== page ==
Shock G has died. Also known to the world as Humpty (pronounced with an “umpty’), by his birth name Gregory Jacobs, or simply as the mastermind behind formative rap group Digital Underground, Shock G left his stamp on the world of music, both through his own songs, and through his extensive production work—most notably helping to launch the career of Digital Underground member Tupac Shakur. Per Variety, no cause of death has been released. Shock G was 57.
A musician from an early age, Jacobs was a versatile performer, as comfortable on the piano or the drumset as at the turntable or on the mic. After years of bouncing around first the East, and then the West, Coasts of America—a period that saw him work as a radio DJ, a music store employee, and more—Shock G finally landed in Oakland, where Digital Underground would eventually form. Teaming up with Chopmaster J and Kenny-K, and landing somewhere in the intersection between his beloved funk roots and the rising hip-hop movement, the band spent a few years hunting for label attention before finally introducing the world to their mix of technical precision and goofball energy, a blend that found its most extreme outlet in the form of Jacobs’ new persona: Humpty-Hump.
Affecting a nasal voice, Groucho glasses, and a brag that he “once got busy in a Burger King bathroom,” Humpty cut a figure simultaneously absurd and strangely confident, a blend that the world found itself unable to deny. (“The Humpty Dance,” the alter-ego’s signature track, and an ode to his ability to have sex despite looking like like Humpty Hump, would be Digital Underground’s most successful song ever, propelling the album Sex Packets to platinum status in the process.) As Digital Underground’s status rose, its roster expanded; most notably, Shakur joined the group shortly after Sex Packets landed; this is also how you get the bizarre trivia factoid that 2Pac’s first film performance was in Dan Aykroyd’s deeply troubled comedy Nothing But Trouble, which takes a break from its absurd and grotesque action for an impromptu Digital Underground performance. (The single, “Same Song,” became another hit for the group; meanwhile, as he often did, Shock G handed off Humpty duties to his little brother Kent Racker for the shoot so that he could perform as Shock G.)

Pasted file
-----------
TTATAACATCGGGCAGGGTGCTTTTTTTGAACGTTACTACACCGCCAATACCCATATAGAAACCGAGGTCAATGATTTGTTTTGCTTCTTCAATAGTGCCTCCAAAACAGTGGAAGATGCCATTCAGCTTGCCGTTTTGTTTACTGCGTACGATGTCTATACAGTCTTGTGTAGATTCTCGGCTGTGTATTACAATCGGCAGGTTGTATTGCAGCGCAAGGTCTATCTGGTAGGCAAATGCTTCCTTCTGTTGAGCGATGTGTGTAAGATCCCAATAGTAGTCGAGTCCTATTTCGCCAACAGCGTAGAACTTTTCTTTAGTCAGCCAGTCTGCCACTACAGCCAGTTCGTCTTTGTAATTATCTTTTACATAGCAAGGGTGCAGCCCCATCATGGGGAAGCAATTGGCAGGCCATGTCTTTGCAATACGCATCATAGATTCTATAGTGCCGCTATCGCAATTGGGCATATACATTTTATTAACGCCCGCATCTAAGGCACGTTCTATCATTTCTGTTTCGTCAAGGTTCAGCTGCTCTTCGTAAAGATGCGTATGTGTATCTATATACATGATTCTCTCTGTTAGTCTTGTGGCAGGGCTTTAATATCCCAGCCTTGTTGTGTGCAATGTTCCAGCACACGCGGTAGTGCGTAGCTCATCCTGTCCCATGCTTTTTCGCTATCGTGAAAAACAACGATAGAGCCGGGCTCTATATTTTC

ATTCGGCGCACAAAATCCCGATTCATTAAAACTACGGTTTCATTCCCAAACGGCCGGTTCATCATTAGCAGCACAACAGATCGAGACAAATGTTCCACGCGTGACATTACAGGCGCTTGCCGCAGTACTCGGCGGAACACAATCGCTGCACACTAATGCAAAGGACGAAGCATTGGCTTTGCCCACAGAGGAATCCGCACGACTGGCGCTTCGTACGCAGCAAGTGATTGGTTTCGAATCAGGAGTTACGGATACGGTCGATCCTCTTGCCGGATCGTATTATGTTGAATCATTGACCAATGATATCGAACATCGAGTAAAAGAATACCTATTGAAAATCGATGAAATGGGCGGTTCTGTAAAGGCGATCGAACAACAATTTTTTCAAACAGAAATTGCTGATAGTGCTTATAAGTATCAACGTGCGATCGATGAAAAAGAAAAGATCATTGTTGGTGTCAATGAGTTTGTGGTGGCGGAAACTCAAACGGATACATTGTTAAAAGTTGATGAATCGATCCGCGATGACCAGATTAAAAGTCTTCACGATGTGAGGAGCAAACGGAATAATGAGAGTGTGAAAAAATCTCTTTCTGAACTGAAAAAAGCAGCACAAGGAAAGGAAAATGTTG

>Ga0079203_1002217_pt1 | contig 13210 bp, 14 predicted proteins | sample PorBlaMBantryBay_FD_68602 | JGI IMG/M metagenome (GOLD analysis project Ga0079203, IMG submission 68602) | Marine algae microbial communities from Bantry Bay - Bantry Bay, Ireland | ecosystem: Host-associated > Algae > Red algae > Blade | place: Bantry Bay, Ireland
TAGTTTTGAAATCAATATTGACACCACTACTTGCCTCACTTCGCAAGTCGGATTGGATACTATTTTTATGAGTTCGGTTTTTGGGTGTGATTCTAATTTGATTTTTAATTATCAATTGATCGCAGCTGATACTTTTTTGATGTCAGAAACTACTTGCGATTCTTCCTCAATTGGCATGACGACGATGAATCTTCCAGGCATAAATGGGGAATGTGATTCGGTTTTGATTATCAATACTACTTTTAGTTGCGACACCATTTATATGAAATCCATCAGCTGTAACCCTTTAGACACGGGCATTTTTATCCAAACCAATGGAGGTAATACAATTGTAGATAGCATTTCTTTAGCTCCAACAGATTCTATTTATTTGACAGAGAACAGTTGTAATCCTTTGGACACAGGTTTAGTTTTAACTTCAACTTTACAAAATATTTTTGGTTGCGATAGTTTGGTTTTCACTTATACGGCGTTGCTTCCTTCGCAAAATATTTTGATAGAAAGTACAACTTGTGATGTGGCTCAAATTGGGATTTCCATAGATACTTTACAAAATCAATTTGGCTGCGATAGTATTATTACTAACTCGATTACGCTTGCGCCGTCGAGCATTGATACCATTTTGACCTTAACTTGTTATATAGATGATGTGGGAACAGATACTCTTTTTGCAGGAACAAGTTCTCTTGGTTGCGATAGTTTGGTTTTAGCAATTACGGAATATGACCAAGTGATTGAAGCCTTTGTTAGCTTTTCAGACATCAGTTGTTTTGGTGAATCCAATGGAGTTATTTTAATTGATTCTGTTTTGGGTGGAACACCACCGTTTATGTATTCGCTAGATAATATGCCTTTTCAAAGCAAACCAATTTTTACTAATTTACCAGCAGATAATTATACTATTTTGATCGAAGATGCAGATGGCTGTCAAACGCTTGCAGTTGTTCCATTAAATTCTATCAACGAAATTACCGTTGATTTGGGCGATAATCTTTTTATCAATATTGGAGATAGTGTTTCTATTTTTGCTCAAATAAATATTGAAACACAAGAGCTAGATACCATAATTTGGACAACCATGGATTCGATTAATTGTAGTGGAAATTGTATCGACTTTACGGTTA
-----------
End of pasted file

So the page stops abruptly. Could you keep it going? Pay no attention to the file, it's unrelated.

Although Digital Underground would never hit the highs charted by “The Humpty Dance” again, the rapidly rotating group stayed together until 2008, always under Shock G’s lyrics, leadership, and enduring sense of musical humor. At the same time, Jacobs was also carving out his place as a producer, most notably through his collaborations with Shakur, which saw him co-develop breakout party anthem “I Get Around” in 1993, and contribute tracks to 2Pacaylpse Now and the double-platinum Me Against The World. Shock G also performed as a solo artist throughout this period, and with his long-time collaborator George Clinton (whose work helped inform so much of the Digital Underground’s early output), notably playing with Clinton and P-Funk at Woodstock 1999.
Shock G helped demonstrate to the world that hip-hop didn’t need to be a perpetually serious place, filling Digital Underground’s output with comedy and whimsy. (And also horniness: Man loved to brag about his exploits.) His death was announced on social media tonight by his former groupmate, Chopmaster J, who wrote on Instagram that, “34 years ago almost to the day we had a wild idea we can be a hip hop band and take on the world.”